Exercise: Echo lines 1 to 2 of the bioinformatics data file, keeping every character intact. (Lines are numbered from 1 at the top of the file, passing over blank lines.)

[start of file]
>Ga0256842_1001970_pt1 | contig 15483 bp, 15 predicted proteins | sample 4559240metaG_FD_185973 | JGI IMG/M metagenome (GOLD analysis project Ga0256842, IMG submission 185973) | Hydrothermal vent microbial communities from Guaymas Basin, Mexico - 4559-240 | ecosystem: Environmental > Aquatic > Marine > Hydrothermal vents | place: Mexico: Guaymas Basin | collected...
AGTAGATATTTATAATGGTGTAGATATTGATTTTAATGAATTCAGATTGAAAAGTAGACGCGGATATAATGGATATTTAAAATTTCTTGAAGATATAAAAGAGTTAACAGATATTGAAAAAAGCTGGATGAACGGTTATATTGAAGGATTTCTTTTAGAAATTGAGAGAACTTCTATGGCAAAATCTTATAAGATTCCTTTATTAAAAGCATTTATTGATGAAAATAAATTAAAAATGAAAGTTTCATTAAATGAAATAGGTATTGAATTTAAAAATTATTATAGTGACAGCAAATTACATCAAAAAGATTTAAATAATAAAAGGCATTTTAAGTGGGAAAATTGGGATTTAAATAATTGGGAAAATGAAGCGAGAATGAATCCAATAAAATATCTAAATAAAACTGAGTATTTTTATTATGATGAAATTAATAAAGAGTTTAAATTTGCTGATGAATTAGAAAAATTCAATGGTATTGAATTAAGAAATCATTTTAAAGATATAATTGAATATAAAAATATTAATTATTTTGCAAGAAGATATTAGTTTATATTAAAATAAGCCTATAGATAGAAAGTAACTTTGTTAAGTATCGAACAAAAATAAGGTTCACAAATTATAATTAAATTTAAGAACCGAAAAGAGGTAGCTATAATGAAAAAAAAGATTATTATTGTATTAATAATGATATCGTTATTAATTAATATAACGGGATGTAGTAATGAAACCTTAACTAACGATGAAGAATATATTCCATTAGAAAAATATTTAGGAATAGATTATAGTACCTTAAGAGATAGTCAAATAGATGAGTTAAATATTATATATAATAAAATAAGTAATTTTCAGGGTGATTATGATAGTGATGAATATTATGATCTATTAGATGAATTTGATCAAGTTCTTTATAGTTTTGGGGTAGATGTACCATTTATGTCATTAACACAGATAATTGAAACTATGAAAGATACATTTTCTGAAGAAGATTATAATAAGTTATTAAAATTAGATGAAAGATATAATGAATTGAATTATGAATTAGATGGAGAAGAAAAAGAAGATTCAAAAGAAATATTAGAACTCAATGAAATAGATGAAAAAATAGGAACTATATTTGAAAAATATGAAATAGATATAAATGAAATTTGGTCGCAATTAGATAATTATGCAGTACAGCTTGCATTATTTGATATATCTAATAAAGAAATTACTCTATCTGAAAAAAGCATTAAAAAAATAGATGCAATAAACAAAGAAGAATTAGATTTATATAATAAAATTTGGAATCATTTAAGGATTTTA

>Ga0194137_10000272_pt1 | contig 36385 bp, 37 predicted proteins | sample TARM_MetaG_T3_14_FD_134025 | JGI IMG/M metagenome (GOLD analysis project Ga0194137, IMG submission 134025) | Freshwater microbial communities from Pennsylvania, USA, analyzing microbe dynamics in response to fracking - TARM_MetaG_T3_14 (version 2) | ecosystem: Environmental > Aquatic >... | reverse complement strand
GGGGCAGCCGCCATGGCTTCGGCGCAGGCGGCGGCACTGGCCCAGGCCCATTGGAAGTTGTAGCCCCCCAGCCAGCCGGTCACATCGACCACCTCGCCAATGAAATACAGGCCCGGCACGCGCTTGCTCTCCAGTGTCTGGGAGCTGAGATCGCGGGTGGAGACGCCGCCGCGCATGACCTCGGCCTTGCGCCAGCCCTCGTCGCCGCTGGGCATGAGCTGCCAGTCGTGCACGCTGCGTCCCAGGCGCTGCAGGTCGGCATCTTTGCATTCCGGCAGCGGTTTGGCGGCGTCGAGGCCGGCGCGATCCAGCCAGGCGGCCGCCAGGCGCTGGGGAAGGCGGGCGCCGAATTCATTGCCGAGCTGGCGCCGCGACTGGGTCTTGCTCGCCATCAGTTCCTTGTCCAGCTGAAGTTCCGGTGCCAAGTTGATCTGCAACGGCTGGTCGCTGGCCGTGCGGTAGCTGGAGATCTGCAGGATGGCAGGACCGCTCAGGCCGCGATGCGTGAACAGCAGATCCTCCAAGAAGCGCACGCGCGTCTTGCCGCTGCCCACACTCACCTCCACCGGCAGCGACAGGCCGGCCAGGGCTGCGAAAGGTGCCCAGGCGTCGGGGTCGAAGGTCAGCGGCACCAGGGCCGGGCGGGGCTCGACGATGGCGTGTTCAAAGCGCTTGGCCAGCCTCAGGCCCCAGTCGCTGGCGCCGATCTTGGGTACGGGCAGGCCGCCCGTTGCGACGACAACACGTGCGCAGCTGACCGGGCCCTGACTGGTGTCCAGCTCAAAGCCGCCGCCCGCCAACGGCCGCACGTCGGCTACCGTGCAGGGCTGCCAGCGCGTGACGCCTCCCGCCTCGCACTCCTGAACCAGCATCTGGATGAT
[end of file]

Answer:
>Ga0256842_1001970_pt1 | contig 15483 bp, 15 predicted proteins | sample 4559240metaG_FD_185973 | JGI IMG/M metagenome (GOLD analysis project Ga0256842, IMG submission 185973) | Hydrothermal vent microbial communities from Guaymas Basin, Mexico - 4559-240 | ecosystem: Environmental > Aquatic > Marine > Hydrothermal vents | place: Mexico: Guaymas Basin | collected...
AGTAGATATTTATAATGGTGTAGATATTGATTTTAATGAATTCAGATTGAAAAGTAGACGCGGATATAATGGATATTTAAAATTTCTTGAAGATATAAAAGAGTTAACAGATATTGAAAAAAGCTGGATGAACGGTTATATTGAAGGATTTCTTTTAGAAATTGAGAGAACTTCTATGGCAAAATCTTATAAGATTCCTTTATTAAAAGCATTTATTGATGAAAATAAATTAAAAATGAAAGTTTCATTAAATGAAATAGGTATTGAATTTAAAAATTATTATAGTGACAGCAAATTACATCAAAAAGATTTAAATAATAAAAGGCATTTTAAGTGGGAAAATTGGGATTTAAATAATTGGGAAAATGAAGCGAGAATGAATCCAATAAAATATCTAAATAAAACTGAGTATTTTTATTATGATGAAATTAATAAAGAGTTTAAATTTGCTGATGAATTAGAAAAATTCAATGGTATTGAATTAAGAAATCATTTTAAAGATATAATTGAATATAAAAATATTAATTATTTTGCAAGAAGATATTAGTTTATATTAAAATAAGCCTATAGATAGAAAGTAACTTTGTTAAGTATCGAACAAAAATAAGGTTCACAAATTATAATTAAATTTAAGAACCGAAAAGAGGTAGCTATAATGAAAAAAAAGATTATTATTGTATTAATAATGATATCGTTATTAATTAATATAACGGGATGTAGTAATGAAACCTTAACTAACGATGAAGAATATATTCCATTAGAAAAATATTTAGGAATAGATTATAGTACCTTAAGAGATAGTCAAATAGATGAGTTAAATATTATATATAATAAAATAAGTAATTTTCAGGGTGATTATGATAGTGATGAATATTATGATCTATTAGATGAATTTGATCAAGTTCTTTATAGTTTTGGGGTAGATGTACCATTTATGTCATTAACACAGATAATTGAAACTATGAAAGATACATTTTCTGAAGAAGATTATAATAAGTTATTAAAATTAGATGAAAGATATAATGAATTGAATTATGAATTAGATGGAGAAGAAAAAGAAGATTCAAAAGAAATATTAGAACTCAATGAAATAGATGAAAAAATAGGAACTATATTTGAAAAATATGAAATAGATATAAATGAAATTTGGTCGCAATTAGATAATTATGCAGTACAGCTTGCATTATTTGATATATCTAATAAAGAAATTACTCTATCTGAAAAAAGCATTAAAAAAATAGATGCAATAAACAAAGAAGAATTAGATTTATATAATAAAATTTGGAATCATTTAAGGATTTTA